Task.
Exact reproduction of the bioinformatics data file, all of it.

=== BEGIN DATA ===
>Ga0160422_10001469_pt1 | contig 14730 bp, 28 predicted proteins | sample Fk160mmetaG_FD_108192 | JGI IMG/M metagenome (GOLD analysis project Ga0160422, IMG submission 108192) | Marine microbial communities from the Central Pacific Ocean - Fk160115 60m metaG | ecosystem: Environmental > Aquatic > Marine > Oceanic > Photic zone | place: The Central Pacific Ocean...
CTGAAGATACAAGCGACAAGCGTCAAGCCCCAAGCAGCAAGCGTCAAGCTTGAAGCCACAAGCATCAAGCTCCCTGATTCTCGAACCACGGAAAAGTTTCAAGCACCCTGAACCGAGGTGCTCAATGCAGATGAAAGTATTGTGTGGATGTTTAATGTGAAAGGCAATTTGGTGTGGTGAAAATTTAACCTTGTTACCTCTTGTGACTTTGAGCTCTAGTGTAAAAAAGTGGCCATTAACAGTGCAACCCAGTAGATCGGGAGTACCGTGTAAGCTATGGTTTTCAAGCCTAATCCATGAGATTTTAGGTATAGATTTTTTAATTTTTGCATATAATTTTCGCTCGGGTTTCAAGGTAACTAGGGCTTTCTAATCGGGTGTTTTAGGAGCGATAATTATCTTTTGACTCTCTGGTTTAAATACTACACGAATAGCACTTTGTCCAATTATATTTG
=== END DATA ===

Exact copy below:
>Ga0160422_10001469_pt1 | contig 14730 bp, 28 predicted proteins | sample Fk160mmetaG_FD_108192 | JGI IMG/M metagenome (GOLD analysis project Ga0160422, IMG submission 108192) | Marine microbial communities from the Central Pacific Ocean - Fk160115 60m metaG | ecosystem: Environmental > Aquatic > Marine > Oceanic > Photic zone | place: The Central Pacific Ocean...
CTGAAGATACAAGCGACAAGCGTCAAGCCCCAAGCAGCAAGCGTCAAGCTTGAAGCCACAAGCATCAAGCTCCCTGATTCTCGAACCACGGAAAAGTTTCAAGCACCCTGAACCGAGGTGCTCAATGCAGATGAAAGTATTGTGTGGATGTTTAATGTGAAAGGCAATTTGGTGTGGTGAAAATTTAACCTTGTTACCTCTTGTGACTTTGAGCTCTAGTGTAAAAAAGTGGCCATTAACAGTGCAACCCAGTAGATCGGGAGTACCGTGTAAGCTATGGTTTTCAAGCCTAATCCATGAGATTTTAGGTATAGATTTTTTAATTTTTGCATATAATTTTCGCTCGGGTTTCAAGGTAACTAGGGCTTTCTAATCGGGTGTTTTAGGAGCGATAATTATCTTTTGACTCTCTGGTTTAAATACTACACGAATAGCACTTTGTCCAATTATATTTG